Stratus forgets to tell Circle C residents about their zoning requests.
Stratus Properties hit a snag on its way to City Council last week with the grim discovery that thousands of Circle C-area residents were unaware of development plans for a hodgepodge of tracts bordering their neighborhoods.
The Zoning and Platting Commission was supposed to have considered several Stratus zoning requests at its May 14 meeting, but commissioners decided to continue the case to May 21 after a number of homeowners said they had no prior knowledge about development plans for the tracts that checker the landscape along Slaughter Lane and South MoPac. In fact, the only Stratus proposal residents knew about was the Bear Lake PUD -- situated further south on the Travis/Hays county line -- because of the widely publicized opposition by neighborhood groups. Little did they know that Stratus had similar plans for some of its other Circle C holdings. The city and Stratus reached tentative agreement last month on a proposal that calls for less density from the developer and $15 million in waived fees from the city.
Homeowners living within 300 feet of the affected tracts learned of the development plans one week before the Z.A.P. meeting. Stephani Stone, who didn't get a zoning notice because she lives within 500 feet of one of the tracts, was particularly irked because she would have been the logical point person to alert her neighborhood months in advance of the hearing. "You'd think the president of a homeowners association would have been told something about this," says Stone, who heads the New Villages of Western Oaks Homeowners Association, a subdivision of 1,600 homes. (City officials said they assumed that a representative from another Western Oaks group was passing along the information.) Stone says the city is giving in to the interests of a developer only to avoid a lawsuit. "We don't want the city avoiding litigation at the neighborhoods' expense," she says.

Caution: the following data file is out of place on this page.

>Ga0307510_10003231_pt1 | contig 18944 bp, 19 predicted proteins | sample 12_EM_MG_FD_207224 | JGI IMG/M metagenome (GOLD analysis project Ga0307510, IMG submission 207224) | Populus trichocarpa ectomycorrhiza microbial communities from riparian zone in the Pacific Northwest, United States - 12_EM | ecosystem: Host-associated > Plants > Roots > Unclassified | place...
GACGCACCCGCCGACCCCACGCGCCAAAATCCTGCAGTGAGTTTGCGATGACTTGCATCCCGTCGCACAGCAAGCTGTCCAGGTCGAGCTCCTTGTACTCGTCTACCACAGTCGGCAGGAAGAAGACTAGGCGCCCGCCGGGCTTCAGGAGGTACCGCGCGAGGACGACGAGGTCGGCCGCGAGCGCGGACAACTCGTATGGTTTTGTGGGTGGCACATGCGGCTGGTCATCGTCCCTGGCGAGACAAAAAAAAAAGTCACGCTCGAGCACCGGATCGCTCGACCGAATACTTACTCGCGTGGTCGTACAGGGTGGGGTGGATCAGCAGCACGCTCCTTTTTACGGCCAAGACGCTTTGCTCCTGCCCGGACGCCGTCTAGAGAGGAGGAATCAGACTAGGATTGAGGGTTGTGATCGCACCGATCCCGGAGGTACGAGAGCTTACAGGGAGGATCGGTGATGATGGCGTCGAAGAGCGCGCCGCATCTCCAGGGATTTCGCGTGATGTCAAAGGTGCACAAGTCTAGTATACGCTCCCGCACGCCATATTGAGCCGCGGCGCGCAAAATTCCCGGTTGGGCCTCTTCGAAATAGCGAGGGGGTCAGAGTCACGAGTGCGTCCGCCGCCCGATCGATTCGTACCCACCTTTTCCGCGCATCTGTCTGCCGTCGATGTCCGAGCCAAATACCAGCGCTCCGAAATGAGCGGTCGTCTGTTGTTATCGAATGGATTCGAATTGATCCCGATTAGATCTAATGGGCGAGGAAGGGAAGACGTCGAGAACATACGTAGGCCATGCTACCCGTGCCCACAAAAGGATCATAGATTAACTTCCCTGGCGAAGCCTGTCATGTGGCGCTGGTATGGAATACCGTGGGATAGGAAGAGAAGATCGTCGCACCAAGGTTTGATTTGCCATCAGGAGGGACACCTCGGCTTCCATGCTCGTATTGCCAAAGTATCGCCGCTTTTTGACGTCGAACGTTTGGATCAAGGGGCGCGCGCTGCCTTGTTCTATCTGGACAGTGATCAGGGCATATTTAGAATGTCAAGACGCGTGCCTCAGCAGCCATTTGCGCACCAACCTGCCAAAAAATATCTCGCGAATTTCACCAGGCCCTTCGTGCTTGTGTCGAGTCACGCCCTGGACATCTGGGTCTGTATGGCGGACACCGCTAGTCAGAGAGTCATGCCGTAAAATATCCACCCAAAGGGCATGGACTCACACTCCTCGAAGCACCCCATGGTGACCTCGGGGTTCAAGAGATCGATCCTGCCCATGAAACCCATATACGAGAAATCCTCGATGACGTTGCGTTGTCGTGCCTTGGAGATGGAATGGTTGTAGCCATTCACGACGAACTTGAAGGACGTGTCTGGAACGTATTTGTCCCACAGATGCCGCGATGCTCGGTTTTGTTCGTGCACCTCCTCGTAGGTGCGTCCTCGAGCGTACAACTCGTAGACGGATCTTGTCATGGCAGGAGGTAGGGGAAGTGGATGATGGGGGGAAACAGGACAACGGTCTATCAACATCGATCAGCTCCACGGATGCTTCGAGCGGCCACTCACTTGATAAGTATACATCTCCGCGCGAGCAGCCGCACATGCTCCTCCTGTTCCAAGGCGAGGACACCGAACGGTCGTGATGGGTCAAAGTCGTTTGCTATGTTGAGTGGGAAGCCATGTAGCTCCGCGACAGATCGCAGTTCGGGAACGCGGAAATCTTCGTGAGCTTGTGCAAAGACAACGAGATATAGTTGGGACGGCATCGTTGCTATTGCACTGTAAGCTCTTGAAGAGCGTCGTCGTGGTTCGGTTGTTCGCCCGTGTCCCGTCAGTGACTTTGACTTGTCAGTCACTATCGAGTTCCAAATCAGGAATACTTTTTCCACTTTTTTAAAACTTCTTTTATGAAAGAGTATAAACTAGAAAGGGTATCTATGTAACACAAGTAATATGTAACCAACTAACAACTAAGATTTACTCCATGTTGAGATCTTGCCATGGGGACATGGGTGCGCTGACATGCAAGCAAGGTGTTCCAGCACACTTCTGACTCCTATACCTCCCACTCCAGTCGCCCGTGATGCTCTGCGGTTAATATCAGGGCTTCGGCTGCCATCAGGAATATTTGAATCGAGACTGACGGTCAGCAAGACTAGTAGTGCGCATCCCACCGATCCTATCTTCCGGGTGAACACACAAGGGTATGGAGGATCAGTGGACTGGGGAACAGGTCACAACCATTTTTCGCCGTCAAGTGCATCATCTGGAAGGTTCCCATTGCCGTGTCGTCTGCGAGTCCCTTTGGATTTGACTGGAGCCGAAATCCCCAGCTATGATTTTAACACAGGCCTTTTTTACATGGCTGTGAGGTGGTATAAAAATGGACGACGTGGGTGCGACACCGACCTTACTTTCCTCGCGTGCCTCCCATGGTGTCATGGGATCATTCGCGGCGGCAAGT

By contrast, Circle C HOA leaders knew more about the Stratus deal than they were apparently willing to share with some 7,000 Circle C homeowners. The Circle C leadership -- long rumored to be henchmen for developer Gary Bradley (a charge that is routinely denied) -- had been negotiating with Stratus outside of another stakeholder group consisting of environmental and neighborhood leaders. In a November 2001 e-mail sent to state and local officials, longtime Circle C officer Ken Rigsbee freely acknowledged withholding information from residents in an attempt to "minimize the bomb throwers." The e-mail also named the Save Barton Creek Association and the Save Our Springs Alliance as detractors in the effort to bring new roadways to Southwest Austin. Bradley is spearheading a proposal to extend SH 45 from FM 1626 in the southwest to I-35 and eventually SH 130, and the Stratus development, of course, would help justify the need for the highway. "We resent the posture taken by representatives of those respective groups as having some vestige of a vested interest in the Circle C Ranch," Rigsbee wrote. SOS got a copy of the e-mail through an open records request filed with the Texas Dept. of Transportation. Rigsbee did not respond to telephone or e-mail messages left by the Chronicle.